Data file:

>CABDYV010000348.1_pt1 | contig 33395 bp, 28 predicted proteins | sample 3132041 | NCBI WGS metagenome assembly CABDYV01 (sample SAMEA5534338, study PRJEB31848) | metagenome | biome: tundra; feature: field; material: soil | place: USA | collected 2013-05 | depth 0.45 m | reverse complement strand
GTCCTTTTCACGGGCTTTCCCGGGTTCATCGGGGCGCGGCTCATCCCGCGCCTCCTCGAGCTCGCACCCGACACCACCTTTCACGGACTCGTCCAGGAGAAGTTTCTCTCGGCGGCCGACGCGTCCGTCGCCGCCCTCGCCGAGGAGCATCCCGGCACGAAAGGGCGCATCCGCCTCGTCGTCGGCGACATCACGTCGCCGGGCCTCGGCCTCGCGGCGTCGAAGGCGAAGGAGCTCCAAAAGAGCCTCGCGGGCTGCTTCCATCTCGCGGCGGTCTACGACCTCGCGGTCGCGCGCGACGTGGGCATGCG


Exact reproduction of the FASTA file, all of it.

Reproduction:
>CABDYV010000348.1_pt1 | contig 33395 bp, 28 predicted proteins | sample 3132041 | NCBI WGS metagenome assembly CABDYV01 (sample SAMEA5534338, study PRJEB31848) | metagenome | biome: tundra; feature: field; material: soil | place: USA | collected 2013-05 | depth 0.45 m | reverse complement strand
GTCCTTTTCACGGGCTTTCCCGGGTTCATCGGGGCGCGGCTCATCCCGCGCCTCCTCGAGCTCGCACCCGACACCACCTTTCACGGACTCGTCCAGGAGAAGTTTCTCTCGGCGGCCGACGCGTCCGTCGCCGCCCTCGCCGAGGAGCATCCCGGCACGAAAGGGCGCATCCGCCTCGTCGTCGGCGACATCACGTCGCCGGGCCTCGGCCTCGCGGCGTCGAAGGCGAAGGAGCTCCAAAAGAGCCTCGCGGGCTGCTTCCATCTCGCGGCGGTCTACGACCTCGCGGTCGCGCGCGACGTGGGCATGCG